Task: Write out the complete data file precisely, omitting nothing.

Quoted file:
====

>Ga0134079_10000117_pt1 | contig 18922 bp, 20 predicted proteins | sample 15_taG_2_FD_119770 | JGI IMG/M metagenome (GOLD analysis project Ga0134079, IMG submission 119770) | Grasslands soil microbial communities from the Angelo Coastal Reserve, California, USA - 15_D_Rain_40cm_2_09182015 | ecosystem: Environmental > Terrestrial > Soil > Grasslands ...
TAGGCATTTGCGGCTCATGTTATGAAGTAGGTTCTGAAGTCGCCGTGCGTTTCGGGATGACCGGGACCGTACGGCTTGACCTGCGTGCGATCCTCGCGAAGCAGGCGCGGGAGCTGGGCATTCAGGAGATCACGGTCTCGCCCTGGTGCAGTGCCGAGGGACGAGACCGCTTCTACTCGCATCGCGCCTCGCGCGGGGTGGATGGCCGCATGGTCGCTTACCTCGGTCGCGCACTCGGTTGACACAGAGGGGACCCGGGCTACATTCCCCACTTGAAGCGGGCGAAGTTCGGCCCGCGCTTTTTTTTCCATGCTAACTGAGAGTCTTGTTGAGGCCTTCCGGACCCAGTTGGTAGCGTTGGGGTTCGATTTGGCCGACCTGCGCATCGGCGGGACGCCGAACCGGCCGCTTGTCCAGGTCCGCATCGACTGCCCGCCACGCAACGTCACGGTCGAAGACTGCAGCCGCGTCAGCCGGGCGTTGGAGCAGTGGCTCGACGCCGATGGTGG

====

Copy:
>Ga0134079_10000117_pt1 | contig 18922 bp, 20 predicted proteins | sample 15_taG_2_FD_119770 | JGI IMG/M metagenome (GOLD analysis project Ga0134079, IMG submission 119770) | Grasslands soil microbial communities from the Angelo Coastal Reserve, California, USA - 15_D_Rain_40cm_2_09182015 | ecosystem: Environmental > Terrestrial > Soil > Grasslands ...
TAGGCATTTGCGGCTCATGTTATGAAGTAGGTTCTGAAGTCGCCGTGCGTTTCGGGATGACCGGGACCGTACGGCTTGACCTGCGTGCGATCCTCGCGAAGCAGGCGCGGGAGCTGGGCATTCAGGAGATCACGGTCTCGCCCTGGTGCAGTGCCGAGGGACGAGACCGCTTCTACTCGCATCGCGCCTCGCGCGGGGTGGATGGCCGCATGGTCGCTTACCTCGGTCGCGCACTCGGTTGACACAGAGGGGACCCGGGCTACATTCCCCACTTGAAGCGGGCGAAGTTCGGCCCGCGCTTTTTTTTCCATGCTAACTGAGAGTCTTGTTGAGGCCTTCCGGACCCAGTTGGTAGCGTTGGGGTTCGATTTGGCCGACCTGCGCATCGGCGGGACGCCGAACCGGCCGCTTGTCCAGGTCCGCATCGACTGCCCGCCACGCAACGTCACGGTCGAAGACTGCAGCCGCGTCAGCCGGGCGTTGGAGCAGTGGCTCGACGCCGATGGTGG